Over the last few years something has become pretty clear. The internet has infiltrated our lives, with a steady shift towards online shopping, remote work and more. Now, a pandemic has cemented and accelerated these shifts in the way we live and work. They are no longer gradual but have been condensed and forced upon us.
According to IBM’s US Retail Index, the shift to e-commerce has been accelerated by a startling five years. And while remote work was also possible before the pandemic, many office spaces now stand empty and office work is no longer an option. Zoom meetings are the new normal. Even though we are certain there will be a return to the physical office for some, there may also be compelling reasons for others to continue to work from home. Consider the artefacts of the work commute – unproductive time spent travelling, the carbon footprint of cars, crowded transit endangering health and the cost of childcare.
The pandemic is motivating change. But how can we grab this opportunity to do better, for everyone?
With the change in work and shopping habits comes a need for change in the physical spaces we occupy. And architects like Katie Faulkner have been thinking about how this pandemic will impact architecture and design. Katie’s ambitions have always been to design impactful, sustainable and socially responsible architecture, but now there is even more to think about.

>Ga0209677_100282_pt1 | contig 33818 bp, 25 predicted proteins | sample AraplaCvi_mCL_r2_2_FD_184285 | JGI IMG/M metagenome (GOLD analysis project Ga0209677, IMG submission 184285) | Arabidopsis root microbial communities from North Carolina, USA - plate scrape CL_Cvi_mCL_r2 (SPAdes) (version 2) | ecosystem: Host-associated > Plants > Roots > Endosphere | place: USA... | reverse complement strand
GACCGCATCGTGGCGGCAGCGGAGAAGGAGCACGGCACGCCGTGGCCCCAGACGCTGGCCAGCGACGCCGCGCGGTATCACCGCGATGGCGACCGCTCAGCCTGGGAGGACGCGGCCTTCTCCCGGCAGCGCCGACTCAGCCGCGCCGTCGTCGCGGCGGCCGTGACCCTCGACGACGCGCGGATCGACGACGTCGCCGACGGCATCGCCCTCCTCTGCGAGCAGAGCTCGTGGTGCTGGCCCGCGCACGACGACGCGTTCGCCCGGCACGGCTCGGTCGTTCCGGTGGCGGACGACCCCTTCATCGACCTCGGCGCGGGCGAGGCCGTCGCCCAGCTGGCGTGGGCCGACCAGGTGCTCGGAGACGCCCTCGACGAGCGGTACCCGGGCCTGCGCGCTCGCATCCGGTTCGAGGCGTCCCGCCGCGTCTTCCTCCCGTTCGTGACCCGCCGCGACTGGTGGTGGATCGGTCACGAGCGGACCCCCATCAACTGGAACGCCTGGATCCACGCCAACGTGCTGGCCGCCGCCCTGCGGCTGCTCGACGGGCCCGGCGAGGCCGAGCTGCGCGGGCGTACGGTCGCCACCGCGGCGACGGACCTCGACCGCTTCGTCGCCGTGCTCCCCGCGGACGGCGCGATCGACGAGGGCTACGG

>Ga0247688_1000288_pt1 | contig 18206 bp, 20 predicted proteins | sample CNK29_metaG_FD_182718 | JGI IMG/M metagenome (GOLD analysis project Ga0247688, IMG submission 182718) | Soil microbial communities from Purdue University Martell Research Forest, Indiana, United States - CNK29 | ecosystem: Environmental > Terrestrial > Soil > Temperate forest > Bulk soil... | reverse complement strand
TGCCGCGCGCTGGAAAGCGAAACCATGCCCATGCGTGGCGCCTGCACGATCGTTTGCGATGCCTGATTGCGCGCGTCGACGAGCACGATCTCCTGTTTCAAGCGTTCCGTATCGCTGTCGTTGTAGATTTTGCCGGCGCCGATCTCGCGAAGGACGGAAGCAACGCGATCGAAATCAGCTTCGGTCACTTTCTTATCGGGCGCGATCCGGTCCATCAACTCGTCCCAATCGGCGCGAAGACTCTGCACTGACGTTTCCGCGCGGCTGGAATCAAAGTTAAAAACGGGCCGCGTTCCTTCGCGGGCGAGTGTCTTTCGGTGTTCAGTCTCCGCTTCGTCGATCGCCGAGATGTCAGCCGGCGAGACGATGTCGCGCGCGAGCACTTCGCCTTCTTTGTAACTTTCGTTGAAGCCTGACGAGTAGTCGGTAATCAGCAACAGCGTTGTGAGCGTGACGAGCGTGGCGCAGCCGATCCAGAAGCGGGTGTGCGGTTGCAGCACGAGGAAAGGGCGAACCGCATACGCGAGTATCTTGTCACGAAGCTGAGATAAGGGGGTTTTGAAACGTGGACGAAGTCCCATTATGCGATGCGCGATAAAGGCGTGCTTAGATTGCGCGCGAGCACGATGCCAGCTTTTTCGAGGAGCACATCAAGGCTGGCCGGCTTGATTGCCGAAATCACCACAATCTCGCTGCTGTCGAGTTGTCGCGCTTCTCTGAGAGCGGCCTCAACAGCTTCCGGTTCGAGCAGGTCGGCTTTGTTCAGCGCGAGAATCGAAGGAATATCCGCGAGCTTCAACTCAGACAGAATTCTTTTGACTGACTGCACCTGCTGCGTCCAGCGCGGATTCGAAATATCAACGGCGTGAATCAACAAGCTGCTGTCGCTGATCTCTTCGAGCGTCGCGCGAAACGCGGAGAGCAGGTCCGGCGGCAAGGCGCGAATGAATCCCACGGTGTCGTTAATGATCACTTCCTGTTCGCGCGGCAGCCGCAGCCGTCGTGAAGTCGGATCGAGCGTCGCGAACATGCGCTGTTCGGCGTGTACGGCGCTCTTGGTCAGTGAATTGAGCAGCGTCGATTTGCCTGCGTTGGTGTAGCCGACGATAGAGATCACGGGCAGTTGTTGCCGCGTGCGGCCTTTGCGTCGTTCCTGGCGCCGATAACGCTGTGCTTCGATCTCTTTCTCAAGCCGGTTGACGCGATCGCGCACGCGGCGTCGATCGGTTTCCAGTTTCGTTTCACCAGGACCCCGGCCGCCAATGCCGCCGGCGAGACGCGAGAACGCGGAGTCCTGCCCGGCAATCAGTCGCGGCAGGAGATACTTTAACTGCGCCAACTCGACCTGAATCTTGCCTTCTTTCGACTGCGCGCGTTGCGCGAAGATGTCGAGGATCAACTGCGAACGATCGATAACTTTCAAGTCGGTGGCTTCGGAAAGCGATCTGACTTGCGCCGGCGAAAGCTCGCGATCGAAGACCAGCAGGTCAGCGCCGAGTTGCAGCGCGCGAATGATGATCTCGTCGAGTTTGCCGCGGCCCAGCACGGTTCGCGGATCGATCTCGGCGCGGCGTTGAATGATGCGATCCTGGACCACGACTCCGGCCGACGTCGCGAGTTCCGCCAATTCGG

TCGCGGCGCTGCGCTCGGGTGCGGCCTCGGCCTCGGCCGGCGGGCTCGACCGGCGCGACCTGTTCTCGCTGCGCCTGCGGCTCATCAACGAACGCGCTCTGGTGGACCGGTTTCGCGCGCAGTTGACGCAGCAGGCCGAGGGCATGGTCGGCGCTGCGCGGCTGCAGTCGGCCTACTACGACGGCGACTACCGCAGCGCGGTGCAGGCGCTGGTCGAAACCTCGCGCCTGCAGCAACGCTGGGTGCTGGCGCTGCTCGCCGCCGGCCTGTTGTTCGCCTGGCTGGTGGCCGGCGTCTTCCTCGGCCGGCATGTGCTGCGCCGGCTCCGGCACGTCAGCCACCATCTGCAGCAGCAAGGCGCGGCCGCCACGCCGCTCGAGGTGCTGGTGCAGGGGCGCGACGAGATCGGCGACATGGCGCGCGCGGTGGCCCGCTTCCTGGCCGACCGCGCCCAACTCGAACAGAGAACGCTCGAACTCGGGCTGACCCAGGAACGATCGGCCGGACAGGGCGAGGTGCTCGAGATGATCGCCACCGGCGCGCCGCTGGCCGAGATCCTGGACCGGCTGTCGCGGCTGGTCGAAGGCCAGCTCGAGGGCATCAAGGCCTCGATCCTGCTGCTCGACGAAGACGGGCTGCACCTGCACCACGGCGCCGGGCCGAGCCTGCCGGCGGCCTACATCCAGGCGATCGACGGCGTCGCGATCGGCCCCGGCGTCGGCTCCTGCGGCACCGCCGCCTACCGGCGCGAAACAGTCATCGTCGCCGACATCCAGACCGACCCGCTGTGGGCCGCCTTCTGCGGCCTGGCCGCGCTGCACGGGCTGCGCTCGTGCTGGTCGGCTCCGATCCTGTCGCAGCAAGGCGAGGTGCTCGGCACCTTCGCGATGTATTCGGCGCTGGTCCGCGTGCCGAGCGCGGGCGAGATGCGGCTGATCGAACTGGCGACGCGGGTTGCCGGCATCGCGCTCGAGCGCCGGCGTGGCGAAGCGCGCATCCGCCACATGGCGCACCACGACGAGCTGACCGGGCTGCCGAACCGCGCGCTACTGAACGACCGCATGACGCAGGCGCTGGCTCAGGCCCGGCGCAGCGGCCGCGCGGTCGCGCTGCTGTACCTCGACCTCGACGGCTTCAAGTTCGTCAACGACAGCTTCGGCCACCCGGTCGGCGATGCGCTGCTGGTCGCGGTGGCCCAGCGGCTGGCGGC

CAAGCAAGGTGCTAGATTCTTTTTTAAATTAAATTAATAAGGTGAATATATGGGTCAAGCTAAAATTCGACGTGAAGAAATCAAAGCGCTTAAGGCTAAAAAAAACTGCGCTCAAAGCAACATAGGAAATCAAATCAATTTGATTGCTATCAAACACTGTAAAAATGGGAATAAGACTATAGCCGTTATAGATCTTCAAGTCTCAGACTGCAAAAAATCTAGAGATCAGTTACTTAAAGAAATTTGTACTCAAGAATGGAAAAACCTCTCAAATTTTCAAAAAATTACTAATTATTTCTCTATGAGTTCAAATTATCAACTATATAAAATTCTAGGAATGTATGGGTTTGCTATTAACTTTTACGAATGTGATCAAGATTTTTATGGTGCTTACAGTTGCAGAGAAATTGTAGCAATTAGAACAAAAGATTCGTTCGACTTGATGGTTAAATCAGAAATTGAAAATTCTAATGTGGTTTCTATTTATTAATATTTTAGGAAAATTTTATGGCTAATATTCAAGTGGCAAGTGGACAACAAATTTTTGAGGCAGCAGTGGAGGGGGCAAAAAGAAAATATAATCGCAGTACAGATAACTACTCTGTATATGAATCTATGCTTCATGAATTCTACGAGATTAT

Now she’s thinking about different ways of delivering projects and the materials that are used to build them; ways in which the building industry can reduce its carbon footprint; ways in which the carbon footprint of buildings can be reduced to zero and ways in which to make buildings more useful, more productive. Issues to be considered include storm surge, climate change and the need to make the world a more sustainable, fair and inclusive place. And as our space needs change, so will the need to revisit land-use restrictions, zoning requirements and building codes as the need for change becomes more pressing.
There’s a domino effect here. The first domino to fall was the pandemic. There are many more to come.
Listen to my interview with Katie Faulkner to learn more.
Image by Standsome from Pixabay